Some fifty international delegations were unable to attend the funeral of President Lech Kaczyński and his wife Maria, owing to the volcanic cloud that continues to unfurl across Europe. President Barack Obama, President Nicolas Sarkozy and Chancellor Angela Merkel were amongst those who abandoned their plans.
However, nature was merciful in one respect. After a markedly wet week, Krakow was bathed in sunshine and the funeral proceeded under a cloudless sky.
The ceremony began in the Basilica of St. Mary’s on the Market Square. The entrance of purple-robed bishops to the strains of Mozart’s Requiem, coupled with the gleaming baroque furnishings, conjured the spirit of the old, 18th century Poland.
The service was led by Archbishop Stanisław Dziwisz, former secretary to Pope John Paul II. Standing behind the two flag-draped coffins, he began by paying tribute to the presidential couple and the other 88 victims of last week’s tragedy at Smolensk.
“We have been deeply moved by the grief shown in Warsaw, in Krakow and across Poland and the entire world over the last few days,” he said.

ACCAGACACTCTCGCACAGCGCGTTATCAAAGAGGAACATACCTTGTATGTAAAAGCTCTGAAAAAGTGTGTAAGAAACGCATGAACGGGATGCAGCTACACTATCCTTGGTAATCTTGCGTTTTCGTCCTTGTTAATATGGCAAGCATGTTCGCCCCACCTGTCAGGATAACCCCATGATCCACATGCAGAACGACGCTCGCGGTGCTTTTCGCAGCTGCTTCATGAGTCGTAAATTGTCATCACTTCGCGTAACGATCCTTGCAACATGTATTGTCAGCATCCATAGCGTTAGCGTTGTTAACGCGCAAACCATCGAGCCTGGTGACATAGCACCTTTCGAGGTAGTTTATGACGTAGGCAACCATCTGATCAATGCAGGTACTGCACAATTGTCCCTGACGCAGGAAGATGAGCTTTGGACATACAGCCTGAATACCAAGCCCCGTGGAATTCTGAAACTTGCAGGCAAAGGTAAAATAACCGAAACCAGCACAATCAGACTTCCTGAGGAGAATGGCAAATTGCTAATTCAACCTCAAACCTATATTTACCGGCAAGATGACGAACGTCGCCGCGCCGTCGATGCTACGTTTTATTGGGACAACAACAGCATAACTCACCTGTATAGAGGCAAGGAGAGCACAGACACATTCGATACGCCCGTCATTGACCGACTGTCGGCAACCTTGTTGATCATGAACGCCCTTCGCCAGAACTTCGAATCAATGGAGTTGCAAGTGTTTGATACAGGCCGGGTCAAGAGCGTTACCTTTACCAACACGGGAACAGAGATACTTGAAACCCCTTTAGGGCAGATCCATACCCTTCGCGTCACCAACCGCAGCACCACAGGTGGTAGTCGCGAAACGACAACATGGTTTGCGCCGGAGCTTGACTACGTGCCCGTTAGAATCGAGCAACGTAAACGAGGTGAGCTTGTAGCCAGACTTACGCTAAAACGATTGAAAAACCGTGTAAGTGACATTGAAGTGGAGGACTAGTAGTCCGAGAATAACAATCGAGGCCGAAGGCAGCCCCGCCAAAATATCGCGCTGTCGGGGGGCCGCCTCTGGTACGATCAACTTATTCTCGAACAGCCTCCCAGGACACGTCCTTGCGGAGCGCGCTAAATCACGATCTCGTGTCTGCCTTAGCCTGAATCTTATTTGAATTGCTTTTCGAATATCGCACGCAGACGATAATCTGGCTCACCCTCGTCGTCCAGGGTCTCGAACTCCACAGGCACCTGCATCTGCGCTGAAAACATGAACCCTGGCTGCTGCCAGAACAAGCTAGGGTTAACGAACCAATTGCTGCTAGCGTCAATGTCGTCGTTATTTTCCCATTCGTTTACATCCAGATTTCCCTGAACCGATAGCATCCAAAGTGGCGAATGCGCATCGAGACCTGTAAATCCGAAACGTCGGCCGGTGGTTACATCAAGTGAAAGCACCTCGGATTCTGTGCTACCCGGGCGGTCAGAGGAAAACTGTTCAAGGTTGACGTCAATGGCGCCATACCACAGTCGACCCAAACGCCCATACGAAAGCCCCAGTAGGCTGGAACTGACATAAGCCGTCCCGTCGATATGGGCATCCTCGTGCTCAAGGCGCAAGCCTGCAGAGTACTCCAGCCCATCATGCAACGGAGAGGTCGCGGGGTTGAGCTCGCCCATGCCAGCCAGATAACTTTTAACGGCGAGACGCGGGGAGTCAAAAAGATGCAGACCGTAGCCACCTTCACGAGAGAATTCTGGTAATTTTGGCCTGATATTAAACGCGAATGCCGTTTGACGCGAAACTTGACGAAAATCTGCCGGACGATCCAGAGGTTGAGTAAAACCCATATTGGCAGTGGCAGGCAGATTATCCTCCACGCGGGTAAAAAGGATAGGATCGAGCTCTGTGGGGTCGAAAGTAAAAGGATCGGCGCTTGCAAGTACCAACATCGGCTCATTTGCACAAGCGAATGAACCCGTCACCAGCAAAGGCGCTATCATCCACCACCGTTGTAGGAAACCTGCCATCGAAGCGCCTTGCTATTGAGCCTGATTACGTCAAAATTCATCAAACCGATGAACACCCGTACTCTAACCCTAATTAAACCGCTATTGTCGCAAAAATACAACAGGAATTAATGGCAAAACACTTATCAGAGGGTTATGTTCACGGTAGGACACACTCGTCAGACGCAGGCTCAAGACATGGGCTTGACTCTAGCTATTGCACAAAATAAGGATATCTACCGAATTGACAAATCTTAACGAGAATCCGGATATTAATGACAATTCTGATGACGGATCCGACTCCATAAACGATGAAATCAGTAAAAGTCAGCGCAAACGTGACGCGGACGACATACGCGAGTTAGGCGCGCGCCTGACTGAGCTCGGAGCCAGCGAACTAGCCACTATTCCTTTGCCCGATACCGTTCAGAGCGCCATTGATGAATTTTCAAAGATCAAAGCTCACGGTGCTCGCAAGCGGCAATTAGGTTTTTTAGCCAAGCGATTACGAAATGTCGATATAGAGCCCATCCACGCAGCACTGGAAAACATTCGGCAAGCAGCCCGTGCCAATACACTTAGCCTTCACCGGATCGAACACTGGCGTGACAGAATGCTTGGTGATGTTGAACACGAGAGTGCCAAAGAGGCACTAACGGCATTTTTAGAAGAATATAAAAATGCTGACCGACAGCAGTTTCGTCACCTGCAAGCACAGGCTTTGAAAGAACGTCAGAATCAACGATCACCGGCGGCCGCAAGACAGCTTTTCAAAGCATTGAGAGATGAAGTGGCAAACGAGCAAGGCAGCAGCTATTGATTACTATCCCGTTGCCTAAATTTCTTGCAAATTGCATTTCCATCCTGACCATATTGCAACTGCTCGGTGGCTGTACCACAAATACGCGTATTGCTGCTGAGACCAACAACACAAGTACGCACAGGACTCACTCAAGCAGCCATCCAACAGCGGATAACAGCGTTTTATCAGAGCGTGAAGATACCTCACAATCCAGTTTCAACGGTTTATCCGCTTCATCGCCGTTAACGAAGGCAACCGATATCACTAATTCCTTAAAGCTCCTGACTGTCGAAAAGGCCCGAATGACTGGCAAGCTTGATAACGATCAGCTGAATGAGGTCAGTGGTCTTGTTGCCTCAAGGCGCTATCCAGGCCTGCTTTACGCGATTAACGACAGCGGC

The doomed presidential delegation had flown to Katyń on Saturday 10th to commemorate 22,000 Poles murdered at Stalin’s orders in April 1940. Today, Krakow’s archbishop urged that the process of reconciliation between Russia and Poland should continue, quoting President Kaczyński’s final, unread address.
“We should proceed along the road which is bringing our two nations closer to one another,” he affirmed. “We must not stop or go back in our tracks.”
The archbishop’s sentiments were echoed by Russian President Dmitry Medvedev, one of the leaders who succeeded in making the journey to Krakow.
Following the Mass, a procession led the coffins down the “Royal Way” towards Wawel Castle, former seat of Poland’s monarchs. A parade of bishops led the way, followed by soldiers, sailors and the late president’s family, including his twin brother Jarosław, and daughter Marta. According to tradition, the caskets were carried on gun carriages. Thousands of Poles lined the route, waving red and white national flags, and casting carnations and daffodils onto the vehicles. A troop of scouts saluted the procession as the marchers passed the Katyń cross, a memorial that was erected in 1990 as the Soviet empire crumbled.
As the mourners passed through the citadel’s gates, Sigismund’s Bell – only rung at times of great national importance – began to toll.
The week had begun with heated debates about whether the presidential couple merited being laid to rest in the Cathedral crypts, which house some of the country’s most hallowed figures. However, by today, the swings of mood had subsided, and there were no visible signs of protest. The city was generally marked by a calm and respectful tone. A short service in the cathedral completed the weekend’s tributes, and mourners will be able to pay their last respects from 8 o’clock this evening.